Angry Artist Alley: THE RED ZONE

As some artists, we sit behind artist alley to get pocket cash, exposure, you know the stuff. From budgets, to transportation/living, horrible customers, and well…if you never sat behind artist alley, you have no idea. And if you have…ever feel frustrated?
You’ve got stories? Concerns? Questions? Ask away!
I know there have been people who have sat behind cons before me, but I’ve started around 2004, and I walked in with absolutely no guidance (aka. i screwed up a LOT). So I learned through my mistakes, acquired more than just a handful of stories, and I’ve seen my peers and table mates go through it all too. I don’t mean a convention a year, I mean an average about six a year.


 therealgregstandsup asked: How often do you make a net loss? And is it still worth it?

Net loss is different for everyone. I can’t answer that precisely but if you can figure the following out, you can consider if it’s worth it or not:

Well, great question! There are two zones often mentioned: the red zone and the green zone. Red=bad, Green=good.

BUT some people don’t factor in the OTHER costs that allows you to hit the ‘green zone’.

Say….you lived in San Francisco, and you are going to a FOUR DAY convention, public transit. That artist alley table costed $65, plus  $55 for a ticket there. Sure, you made that back. But think about how much time and money it costed you to make that back:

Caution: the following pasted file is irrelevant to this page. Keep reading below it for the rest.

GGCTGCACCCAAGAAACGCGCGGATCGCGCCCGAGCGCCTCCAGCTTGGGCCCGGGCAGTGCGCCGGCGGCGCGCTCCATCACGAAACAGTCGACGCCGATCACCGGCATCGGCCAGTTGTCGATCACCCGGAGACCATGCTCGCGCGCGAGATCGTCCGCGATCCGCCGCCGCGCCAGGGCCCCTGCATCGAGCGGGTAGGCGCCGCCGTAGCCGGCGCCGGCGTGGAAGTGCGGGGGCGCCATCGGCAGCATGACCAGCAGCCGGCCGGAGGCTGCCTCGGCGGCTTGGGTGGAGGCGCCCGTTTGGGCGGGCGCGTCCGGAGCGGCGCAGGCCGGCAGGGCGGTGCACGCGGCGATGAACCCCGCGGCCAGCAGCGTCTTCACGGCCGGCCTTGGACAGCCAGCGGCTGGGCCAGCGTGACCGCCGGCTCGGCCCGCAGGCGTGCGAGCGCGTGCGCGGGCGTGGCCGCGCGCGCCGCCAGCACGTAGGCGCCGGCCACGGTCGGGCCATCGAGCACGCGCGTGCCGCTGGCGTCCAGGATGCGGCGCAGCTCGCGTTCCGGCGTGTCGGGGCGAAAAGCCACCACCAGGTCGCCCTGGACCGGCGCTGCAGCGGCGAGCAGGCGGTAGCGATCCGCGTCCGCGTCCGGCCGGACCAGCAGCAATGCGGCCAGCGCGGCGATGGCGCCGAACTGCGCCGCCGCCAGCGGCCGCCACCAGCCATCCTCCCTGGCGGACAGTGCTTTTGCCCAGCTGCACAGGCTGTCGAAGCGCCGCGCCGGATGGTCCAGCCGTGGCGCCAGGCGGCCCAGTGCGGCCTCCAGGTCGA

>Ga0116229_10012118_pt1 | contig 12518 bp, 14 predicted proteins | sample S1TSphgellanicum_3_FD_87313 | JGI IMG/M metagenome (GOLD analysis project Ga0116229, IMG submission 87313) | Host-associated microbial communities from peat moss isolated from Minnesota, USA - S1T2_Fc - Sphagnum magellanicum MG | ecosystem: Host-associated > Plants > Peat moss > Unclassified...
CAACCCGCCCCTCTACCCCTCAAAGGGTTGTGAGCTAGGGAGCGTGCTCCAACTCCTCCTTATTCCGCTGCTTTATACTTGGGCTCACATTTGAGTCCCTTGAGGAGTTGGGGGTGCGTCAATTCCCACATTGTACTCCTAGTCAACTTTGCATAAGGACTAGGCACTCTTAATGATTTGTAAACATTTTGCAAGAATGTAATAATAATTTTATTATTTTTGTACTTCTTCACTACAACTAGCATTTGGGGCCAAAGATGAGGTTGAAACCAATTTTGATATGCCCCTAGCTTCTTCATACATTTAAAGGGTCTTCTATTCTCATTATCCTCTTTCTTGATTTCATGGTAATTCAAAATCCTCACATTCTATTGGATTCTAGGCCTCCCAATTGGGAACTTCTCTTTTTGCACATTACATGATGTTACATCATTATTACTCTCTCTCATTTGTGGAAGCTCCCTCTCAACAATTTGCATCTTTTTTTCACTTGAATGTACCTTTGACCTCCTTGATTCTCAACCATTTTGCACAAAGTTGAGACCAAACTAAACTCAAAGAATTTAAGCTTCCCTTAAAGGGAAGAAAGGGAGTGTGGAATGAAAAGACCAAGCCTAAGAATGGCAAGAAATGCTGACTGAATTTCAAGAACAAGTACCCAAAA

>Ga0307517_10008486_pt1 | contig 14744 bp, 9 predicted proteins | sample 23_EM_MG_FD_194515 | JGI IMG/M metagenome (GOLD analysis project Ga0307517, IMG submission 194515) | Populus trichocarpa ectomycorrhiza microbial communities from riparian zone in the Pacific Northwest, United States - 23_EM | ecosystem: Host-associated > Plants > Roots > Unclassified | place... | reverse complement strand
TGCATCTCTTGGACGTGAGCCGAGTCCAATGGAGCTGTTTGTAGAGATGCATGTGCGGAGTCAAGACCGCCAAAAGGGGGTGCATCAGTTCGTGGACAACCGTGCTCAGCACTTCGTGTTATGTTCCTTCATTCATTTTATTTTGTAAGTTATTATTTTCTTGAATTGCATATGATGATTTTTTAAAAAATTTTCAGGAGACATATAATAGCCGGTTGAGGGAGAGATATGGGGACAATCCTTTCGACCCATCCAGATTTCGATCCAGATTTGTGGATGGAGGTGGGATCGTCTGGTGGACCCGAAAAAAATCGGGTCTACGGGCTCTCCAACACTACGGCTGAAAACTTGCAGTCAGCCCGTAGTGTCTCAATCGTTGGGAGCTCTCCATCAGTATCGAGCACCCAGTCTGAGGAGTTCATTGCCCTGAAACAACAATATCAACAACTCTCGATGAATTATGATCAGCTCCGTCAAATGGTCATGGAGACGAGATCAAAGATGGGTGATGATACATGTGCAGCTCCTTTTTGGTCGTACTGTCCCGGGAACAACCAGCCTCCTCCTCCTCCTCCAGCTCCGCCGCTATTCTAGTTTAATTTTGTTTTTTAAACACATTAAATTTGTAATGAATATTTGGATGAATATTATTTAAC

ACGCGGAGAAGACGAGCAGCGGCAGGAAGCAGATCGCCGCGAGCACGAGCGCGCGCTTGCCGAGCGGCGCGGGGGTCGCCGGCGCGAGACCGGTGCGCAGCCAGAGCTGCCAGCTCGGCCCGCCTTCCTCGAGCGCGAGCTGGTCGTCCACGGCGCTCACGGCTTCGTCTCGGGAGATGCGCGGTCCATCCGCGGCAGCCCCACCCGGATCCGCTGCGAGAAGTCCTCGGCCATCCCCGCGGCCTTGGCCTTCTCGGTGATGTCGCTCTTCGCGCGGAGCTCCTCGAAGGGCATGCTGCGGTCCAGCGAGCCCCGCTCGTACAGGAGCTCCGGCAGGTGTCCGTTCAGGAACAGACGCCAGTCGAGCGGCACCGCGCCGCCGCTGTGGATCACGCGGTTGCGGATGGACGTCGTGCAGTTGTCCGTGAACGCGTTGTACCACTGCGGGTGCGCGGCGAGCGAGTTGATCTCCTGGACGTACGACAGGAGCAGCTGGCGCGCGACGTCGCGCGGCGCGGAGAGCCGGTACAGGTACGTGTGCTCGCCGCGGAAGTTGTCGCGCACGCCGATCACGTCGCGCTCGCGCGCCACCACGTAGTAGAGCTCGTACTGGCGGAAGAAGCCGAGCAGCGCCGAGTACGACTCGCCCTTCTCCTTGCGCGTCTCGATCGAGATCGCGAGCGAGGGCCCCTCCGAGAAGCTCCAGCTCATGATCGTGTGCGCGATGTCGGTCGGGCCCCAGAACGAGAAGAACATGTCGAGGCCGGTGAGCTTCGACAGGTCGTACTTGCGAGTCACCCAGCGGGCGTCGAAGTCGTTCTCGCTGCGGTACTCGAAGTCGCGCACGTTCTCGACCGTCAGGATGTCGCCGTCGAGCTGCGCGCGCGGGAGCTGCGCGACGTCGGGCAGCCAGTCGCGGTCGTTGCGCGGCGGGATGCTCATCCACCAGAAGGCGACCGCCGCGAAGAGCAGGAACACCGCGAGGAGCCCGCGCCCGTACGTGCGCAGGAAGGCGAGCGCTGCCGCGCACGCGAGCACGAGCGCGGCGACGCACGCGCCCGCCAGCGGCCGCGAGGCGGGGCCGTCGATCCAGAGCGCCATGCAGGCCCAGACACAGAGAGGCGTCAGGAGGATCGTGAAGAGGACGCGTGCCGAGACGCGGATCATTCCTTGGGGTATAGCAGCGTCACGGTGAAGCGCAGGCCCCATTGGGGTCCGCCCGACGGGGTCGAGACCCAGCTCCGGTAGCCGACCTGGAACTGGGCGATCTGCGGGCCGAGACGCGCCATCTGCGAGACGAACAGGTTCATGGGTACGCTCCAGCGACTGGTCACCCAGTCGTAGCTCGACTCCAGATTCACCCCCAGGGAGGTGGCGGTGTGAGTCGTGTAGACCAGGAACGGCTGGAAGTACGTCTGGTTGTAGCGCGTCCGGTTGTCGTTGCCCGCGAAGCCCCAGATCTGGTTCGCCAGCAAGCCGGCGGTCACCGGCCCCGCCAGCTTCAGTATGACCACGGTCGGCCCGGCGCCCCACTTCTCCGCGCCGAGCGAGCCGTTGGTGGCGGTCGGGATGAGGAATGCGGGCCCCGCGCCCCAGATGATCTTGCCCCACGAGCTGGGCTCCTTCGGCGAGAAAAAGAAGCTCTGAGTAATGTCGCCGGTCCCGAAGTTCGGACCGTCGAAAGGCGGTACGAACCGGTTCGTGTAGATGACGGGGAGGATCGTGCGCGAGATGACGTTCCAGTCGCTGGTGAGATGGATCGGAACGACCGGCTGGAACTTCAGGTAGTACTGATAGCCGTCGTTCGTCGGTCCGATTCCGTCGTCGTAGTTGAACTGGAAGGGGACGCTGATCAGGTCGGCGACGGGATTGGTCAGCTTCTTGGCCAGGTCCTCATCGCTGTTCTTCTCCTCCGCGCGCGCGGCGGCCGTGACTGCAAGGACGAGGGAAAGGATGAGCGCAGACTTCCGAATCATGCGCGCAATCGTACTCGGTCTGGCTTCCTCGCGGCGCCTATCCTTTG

1)Four days? You’re probably going to have to rent a hotel for three nights.

2)Food? Are you bringing your own food or going out? Average cost of food can range from $5 a meal to $20, depending on quality and time of day. EACH meal.

3)Cost of printing/supplies–Here’s a tricky one. You can calculate the cost of how much it printed, BUT 1)if it’s online you need to consider shipping and handling or 2)if you printed it local, you need to factor in the cost of transportation to get there. Online shipping and handling for printed goods can get pretty steep. And if you don’t have a car, so is public transportation. If you are doing public transportation, one way to reduce a trip there is to send it digitally for them and pick it up there (if there was the option). Don’t forget to remember the cost of buying paper, plastic sheets, and other things!

3)TRANSPORTATION– are you going to go by car? train? walk? airplane? bike? Well….you can calculate that, BUT you need to also think about how early you would have to wake up to get there by 9am. Make sure to calculate the cost of getting back home as well. That or mooch a ride (but it would be courteous to pay for gas)

You need to add ALL of that.

Wait…there’s ONE MORE THING. You are pretty much gonna sit on your ass for about 8-9 hours for each day. Time is money, yes? This is different for everyone, but if you are wasting two days worth of work, you better make sure what you earn will be close to that.

As an easy method, I have a separate wallet for artist alley (to break bills). I use that wallet to pay for all my expenses for that day, and materials for my convention. Everything that’s not related, I use my other personal wallet.

So when is it safe to say that I hit the Green zone?

It is safe to say that when ALL of whatever I just typed up is factored in, and you earned at LEAST that amount, you’ve hit the green zone. Congrats!

Honestly, it’s not a really HAPPY thing to just think you reached borderline. Most people earn a little over a hundred in a day, after calculating the net cost of everything, which is good.  Personally, I find a convention ‘okay’ if I earn at least two hundred past the green line, and ‘good’ if it’s over four hundred past the green line. If it’s under $200, I never feel satisfied because of the time I put into preparing the convention.

How long does it take to reach the Green Zone?